High rate of undiagnosed age-related macular degeneration (AMD) in primary eye care practices

A study finds high rate of underdiagnosis of age-related macular degeneration in primary eye care practices and advocates need for improved detection strategies.

Age-related macular degeneration (AMD) is the leading cause of irreversible vision impairment in older adults in the United States, yet little is known about whether AMD is appropriately diagnosed in primary eye care. The authors planned this study to examine the prevalence of eyes with AMD in patients seen in primary eye care clinics who purportedly have normal macular health per their medical record and the association of AMD with patient and physician characteristics. This cross-sectional study of primary eye care practices in Birmingham, Alabama, evaluated 644 persons 60 years or older with normal macular health per medical record based on their most recent dilated comprehensive eye examination by a primary eye care ophthalmologist or optometrist. Presence of AMD as defined by the Clinical Age-Related Maculopathy Staging system based on color fundus photography and a masked grader.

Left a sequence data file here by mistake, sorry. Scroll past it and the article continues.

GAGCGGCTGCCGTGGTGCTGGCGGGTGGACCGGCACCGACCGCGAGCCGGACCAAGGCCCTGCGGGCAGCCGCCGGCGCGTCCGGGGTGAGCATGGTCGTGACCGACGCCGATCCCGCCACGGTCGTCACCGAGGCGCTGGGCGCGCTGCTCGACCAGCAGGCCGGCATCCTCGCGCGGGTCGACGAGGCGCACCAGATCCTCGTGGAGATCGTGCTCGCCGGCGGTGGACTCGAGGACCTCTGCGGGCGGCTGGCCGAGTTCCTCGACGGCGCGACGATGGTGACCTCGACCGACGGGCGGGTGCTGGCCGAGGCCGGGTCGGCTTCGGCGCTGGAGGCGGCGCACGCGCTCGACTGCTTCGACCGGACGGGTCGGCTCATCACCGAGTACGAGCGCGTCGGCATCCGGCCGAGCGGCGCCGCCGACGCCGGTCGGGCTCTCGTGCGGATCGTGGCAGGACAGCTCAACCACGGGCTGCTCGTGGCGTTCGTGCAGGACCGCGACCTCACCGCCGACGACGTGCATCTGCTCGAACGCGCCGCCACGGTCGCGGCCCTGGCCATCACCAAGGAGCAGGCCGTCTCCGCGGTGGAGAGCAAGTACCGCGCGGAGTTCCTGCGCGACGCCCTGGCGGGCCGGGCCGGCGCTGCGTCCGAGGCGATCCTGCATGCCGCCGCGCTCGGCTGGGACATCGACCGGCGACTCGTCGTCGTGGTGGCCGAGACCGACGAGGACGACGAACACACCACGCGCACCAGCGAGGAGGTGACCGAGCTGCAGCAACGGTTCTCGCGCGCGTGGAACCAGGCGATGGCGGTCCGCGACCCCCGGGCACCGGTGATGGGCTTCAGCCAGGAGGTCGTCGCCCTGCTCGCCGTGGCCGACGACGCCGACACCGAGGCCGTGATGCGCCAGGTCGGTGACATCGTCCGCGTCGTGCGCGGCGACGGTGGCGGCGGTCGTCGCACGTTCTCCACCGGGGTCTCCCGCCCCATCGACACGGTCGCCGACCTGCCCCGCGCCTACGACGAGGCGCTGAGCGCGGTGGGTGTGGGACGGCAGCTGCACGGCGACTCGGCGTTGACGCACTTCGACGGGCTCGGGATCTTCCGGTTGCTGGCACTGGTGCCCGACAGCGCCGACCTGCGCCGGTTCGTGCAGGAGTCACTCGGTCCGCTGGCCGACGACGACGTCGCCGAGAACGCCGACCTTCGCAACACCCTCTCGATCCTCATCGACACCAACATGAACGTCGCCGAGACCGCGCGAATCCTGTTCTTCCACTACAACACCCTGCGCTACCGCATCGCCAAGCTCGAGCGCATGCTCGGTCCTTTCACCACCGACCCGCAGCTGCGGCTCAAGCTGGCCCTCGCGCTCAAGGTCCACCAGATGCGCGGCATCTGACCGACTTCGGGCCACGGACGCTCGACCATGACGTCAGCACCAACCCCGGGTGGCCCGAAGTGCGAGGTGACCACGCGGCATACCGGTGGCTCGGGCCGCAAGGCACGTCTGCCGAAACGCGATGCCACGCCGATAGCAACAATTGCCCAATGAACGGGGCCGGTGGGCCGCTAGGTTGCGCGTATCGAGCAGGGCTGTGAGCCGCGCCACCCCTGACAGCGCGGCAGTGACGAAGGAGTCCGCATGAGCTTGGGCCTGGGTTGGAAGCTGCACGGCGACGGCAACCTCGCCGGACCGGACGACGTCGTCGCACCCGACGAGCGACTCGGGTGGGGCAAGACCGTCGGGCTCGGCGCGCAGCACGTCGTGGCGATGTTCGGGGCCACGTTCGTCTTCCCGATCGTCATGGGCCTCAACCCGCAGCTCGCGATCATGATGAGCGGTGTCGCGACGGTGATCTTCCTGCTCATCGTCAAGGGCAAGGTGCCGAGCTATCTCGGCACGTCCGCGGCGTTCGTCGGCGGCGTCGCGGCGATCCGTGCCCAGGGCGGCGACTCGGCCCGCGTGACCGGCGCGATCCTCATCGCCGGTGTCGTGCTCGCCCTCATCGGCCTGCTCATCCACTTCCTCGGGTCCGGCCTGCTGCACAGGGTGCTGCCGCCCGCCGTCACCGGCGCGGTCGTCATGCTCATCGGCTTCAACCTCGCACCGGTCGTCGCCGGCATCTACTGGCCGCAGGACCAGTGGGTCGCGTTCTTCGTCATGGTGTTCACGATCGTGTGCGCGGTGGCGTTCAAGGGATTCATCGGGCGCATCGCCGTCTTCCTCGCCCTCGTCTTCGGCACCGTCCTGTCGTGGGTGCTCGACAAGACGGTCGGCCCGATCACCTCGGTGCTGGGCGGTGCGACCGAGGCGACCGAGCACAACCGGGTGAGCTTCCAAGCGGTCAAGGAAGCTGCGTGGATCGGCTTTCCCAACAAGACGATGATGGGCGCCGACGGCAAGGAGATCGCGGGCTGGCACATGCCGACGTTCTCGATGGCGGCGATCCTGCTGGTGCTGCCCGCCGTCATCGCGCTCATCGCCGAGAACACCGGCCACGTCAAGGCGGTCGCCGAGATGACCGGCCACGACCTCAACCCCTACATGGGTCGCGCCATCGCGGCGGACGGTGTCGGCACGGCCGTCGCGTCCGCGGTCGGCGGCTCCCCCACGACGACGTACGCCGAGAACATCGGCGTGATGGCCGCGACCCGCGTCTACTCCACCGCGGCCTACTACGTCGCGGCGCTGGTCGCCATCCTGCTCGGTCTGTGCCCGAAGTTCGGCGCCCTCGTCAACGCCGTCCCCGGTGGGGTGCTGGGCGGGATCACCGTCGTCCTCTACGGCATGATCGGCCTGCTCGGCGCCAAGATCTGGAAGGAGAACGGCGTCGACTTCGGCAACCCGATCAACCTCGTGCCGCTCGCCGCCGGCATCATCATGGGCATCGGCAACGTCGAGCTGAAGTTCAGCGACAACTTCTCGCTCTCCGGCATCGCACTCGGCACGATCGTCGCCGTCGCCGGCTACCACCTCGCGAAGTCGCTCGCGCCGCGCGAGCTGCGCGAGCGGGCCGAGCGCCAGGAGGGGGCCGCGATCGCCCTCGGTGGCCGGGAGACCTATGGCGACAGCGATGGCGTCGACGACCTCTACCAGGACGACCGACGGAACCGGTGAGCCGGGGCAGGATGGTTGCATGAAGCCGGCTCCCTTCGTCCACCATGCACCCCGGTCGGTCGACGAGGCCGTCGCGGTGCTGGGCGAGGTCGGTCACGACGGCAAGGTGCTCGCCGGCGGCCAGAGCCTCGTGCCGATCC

Of the 1288 eyes from 644 subjects, a total of 968 eyes (75.2%) had no AMD, in agreement with their medical record; 320 (24.8%) had AMD despite no diagnosis of AMD in the medical record. Among eyes with undiagnosed AMD, 32 (10.0%) had hyperpigmentation, 43 (13.4%) had hypopigmentation, 249 (77.8%) had small drusen, 250 (78.1%) had intermediate drusen, and 96 (30.0%) had large drusen. Prevalence of undiagnosed AMD was not different for ophthalmologists and optometrists.

One of 4 eyes studied was not diagnosed with AMD in a dilated fundus examination performed by primary care ophthalmologists and optometrists despite these eyes having macular characteristics indicative of AMD. This finding is concerning because 30.0% of eyes had drusen characteristics consistent with intermediate AMD, which is treatable with nutritional supplementation.

The reasons underlying AMD underdiagnosis in primary eye care remain unclear. The authors suggested that more specific training in identifying AMD during fundus examination and higher quality retinal imaging modalities should be implemented in primary eye care to allow correct identification of AMD and treatment in the earliest phases, thus preventing avoidable loss of vision.

Source: 1, 2

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